The NAO report on UK government procurement through the pandemic came out recently and we wrote about it here, focusing mainly on the PPE (personal protective equipment) issues it identified and analysed.
Today, we’ll look at some of the other non-PPE contracts that the NAO investigated. It’s worth highlighting that the auditors looked at 20 contracts and did not find problems with all of them by any means. So their list includes examples from the Department of Work and Pensions and different bodies within the health sector for instance, and in most cases, there were no serious issues identified.
However, the real villains sit in Cabinet Office, where three contracts were examined and each was a case study of (certainly) incompetent and (arguably) unethical procurement. That is ironic, as that Department also houses the HQ of the Government Commercial Organisation and Gareth Rhys-Williams, the government’s Chief Commercial Officer. His role is to promote better procurement across the whole of central government and his influence runs even more widely. But it appears to be a case of, “listen to what I say, don’t look at what we actually do in the Cabinet Office” if the NAO report is anything to go by.
The three contracts were for £3.2 million with Deloitte, the consulting firm, for support to the PPE programme. The second was a contract for a maximum of £840,000 with Public First, for running focus groups around the pandemic – although there were stories initially that there was some link with Brexit work too. Then the third was worth £1.5 million and was awarded to Topham Guerin for “publicity campaign coordination services”.
The first problem is that in all three cases, the supplier was engaged and indeed started work some months before a contract was actually put in place, without any form of competitive process to support the choice of supplier. Work started in March but contracts weren’t in place until June or July.
I suspect anyone reading this will understand why this is bad news; if you haven’t formally agreed what the supplier is going to do, how they will be rewarded, how any risks will be managed (from confidentiality to termination provisions), then you shouldn’t be starting the work really. We can only assume our old friend “urgency” is again the excuse here. But doing a few focus groups or a bit of publicity is hardly the same level of urgency as finding life-saving PPE.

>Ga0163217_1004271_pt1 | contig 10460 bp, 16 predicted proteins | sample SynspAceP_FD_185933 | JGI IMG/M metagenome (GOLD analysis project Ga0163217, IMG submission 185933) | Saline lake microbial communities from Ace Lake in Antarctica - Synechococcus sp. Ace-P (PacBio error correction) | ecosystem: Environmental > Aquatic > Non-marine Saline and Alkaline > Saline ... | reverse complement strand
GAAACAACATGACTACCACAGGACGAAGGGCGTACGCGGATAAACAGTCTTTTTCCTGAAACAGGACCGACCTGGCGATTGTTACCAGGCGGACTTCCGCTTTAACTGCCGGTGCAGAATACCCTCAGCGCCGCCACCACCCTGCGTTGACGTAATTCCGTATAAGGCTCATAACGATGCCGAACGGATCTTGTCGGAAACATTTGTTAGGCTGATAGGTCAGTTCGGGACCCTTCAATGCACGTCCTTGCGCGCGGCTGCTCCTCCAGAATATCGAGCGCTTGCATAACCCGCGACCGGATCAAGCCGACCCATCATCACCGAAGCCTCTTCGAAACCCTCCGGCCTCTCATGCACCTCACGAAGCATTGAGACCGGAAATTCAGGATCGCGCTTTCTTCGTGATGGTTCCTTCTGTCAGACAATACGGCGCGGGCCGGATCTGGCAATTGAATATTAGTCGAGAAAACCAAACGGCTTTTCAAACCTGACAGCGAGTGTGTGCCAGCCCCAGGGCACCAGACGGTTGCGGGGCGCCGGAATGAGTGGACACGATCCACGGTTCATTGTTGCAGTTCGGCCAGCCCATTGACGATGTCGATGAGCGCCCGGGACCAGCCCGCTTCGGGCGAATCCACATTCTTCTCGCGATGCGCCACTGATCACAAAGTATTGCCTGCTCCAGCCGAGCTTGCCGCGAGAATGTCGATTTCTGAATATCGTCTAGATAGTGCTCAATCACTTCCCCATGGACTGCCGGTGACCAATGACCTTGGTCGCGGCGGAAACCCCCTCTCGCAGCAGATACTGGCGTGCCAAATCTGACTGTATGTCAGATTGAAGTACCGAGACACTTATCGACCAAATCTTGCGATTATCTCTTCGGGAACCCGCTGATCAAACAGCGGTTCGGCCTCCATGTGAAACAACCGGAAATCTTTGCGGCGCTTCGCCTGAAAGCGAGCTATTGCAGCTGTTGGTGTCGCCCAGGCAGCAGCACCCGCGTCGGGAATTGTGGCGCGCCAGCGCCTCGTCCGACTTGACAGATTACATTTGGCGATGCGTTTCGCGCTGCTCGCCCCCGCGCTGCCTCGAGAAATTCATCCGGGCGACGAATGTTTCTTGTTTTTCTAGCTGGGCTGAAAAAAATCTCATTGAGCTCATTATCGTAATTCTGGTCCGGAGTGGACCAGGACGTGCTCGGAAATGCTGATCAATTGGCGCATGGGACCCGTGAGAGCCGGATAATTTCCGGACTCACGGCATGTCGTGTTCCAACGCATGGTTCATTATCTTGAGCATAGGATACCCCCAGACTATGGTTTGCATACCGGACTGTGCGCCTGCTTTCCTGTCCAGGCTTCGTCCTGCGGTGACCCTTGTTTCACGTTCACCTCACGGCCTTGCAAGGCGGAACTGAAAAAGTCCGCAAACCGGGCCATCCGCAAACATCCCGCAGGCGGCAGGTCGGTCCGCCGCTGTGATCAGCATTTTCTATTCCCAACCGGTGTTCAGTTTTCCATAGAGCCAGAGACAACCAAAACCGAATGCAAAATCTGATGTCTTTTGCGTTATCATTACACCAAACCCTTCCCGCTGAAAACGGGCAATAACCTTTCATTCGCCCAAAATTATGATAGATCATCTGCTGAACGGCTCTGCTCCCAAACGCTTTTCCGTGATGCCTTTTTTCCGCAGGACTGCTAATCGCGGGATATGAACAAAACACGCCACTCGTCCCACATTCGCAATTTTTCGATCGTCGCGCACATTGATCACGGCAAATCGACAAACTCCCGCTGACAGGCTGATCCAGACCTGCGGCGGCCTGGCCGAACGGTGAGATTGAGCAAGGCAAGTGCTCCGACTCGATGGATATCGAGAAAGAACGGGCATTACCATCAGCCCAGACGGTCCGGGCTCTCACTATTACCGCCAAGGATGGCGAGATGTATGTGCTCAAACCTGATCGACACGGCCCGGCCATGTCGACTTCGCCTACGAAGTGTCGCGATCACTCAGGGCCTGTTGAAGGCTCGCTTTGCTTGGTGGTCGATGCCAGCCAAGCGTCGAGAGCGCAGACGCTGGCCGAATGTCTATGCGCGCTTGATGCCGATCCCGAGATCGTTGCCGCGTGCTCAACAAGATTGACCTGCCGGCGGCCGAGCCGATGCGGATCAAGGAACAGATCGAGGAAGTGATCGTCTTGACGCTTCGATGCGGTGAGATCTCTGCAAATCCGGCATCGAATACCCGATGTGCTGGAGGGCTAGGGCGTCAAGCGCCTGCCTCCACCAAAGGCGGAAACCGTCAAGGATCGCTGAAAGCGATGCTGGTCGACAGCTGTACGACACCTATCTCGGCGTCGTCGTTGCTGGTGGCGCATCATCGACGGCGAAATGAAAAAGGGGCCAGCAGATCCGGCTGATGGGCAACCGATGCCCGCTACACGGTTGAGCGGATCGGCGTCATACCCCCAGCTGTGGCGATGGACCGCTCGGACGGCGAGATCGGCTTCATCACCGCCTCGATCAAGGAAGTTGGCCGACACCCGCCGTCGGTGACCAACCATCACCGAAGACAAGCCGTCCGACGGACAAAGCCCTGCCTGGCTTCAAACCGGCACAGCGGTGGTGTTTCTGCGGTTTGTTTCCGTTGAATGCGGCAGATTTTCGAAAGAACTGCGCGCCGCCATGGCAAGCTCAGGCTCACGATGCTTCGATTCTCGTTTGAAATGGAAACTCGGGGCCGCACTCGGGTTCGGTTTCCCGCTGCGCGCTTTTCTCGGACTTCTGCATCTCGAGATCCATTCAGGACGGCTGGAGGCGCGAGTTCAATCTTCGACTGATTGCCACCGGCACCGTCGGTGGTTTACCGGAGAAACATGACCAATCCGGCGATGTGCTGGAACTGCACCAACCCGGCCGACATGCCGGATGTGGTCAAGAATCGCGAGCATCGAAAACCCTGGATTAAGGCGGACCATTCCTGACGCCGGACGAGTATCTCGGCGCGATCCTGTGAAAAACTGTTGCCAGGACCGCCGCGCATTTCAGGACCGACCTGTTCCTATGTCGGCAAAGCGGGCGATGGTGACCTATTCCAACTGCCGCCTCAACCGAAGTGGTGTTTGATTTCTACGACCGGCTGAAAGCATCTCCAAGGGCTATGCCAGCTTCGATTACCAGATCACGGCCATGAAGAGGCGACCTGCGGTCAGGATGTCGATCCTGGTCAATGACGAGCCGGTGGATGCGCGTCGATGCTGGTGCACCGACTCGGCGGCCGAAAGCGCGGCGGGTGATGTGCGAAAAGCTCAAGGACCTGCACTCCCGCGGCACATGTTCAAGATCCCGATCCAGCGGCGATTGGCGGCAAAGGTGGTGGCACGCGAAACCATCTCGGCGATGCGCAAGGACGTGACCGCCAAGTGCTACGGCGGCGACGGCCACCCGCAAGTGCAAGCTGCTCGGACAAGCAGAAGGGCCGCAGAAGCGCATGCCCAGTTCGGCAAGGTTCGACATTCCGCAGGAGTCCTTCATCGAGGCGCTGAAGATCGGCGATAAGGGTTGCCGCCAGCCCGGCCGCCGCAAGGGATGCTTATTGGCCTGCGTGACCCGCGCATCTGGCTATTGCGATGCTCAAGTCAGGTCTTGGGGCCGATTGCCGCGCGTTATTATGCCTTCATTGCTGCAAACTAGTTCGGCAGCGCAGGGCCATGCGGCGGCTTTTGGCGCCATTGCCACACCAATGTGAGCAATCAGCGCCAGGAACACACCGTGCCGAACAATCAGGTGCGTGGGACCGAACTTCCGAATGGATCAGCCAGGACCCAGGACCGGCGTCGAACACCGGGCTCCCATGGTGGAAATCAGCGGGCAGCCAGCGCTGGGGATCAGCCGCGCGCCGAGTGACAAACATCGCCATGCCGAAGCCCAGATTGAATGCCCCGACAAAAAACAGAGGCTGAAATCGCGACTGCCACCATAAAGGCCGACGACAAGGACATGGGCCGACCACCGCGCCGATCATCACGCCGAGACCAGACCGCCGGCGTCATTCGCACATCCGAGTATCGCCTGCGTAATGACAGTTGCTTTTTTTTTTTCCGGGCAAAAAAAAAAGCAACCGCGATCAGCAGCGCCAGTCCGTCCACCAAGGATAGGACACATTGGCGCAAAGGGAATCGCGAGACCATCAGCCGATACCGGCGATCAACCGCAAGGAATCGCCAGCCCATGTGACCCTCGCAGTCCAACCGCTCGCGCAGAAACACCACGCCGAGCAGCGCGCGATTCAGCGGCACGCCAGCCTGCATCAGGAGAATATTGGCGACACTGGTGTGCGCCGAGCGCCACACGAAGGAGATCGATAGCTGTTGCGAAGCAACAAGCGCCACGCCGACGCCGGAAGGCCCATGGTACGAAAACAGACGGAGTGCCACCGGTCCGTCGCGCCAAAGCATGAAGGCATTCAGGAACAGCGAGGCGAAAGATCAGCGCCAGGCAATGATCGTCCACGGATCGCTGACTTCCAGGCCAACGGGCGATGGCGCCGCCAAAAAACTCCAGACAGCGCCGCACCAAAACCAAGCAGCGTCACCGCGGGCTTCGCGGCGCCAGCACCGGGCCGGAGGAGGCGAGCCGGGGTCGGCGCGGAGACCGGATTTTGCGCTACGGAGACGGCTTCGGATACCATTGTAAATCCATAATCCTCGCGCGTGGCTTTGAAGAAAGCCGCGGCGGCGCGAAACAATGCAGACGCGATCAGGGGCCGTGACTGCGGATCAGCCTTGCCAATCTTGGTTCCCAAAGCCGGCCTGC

Then we have faults that are familiar from our previous article covering the PPE issues in the NAO report. There was no documentation available in each of the three cases to explain why and how the supplier was chosen. The cynics amongst you might say the answer is clearly “because they were our mates” but I couldn’t possibly comment. Again, it is bad practice at best, and something more sinister at worst.
Then we have the conflict of interest issues. Topham Guerin and Public First have previously worked with Cabinet Office Ministers such as Michael Gove and advisers including Dominic Cummings. According to the Guardian, Public First “is owned by the husband-and-wife team James Frayne, previously a long-term political associate of Cummings, and Rachel Wolf, a former adviser to Gove who co-wrote the Conservative party manifesto for last year’s election”. But in that case, the NAO “found no documentation on the consideration of conflicts of interest, no recorded process for choosing the supplier, and no specific justification for using emergency procurement”.
So procurement process, policy and propriety in the Cabinet of Office, at the centre of government, has been corrupted. It appears that somebody senior – that could be a Minister, a special adviser, or a civil servant – either just engaged supplierd themselves with no procurement input, or told procurement to “JFDI”. Either procurement is not in the loop and doesn’t even know what has happened till after the event, or the function and procurement leadership is too weak to say to the budget holder, “that’s not the way we should do things”.
In either case, it does not speak well of the Cabinet Office’s own procurement team, I’m afraid. Even more embarrassingly, we have the fact that the department is supposed to be showing the rest of government how procurement should be done. But Rhys-Williams, the government’s Chief Commercial Officer, is going to struggle now I suspect when he tries to tell other departments how they should be doing procurement. Yes, they’ll say, we’ll follow the best practice guidelines – just like your lot did on that Public First contract …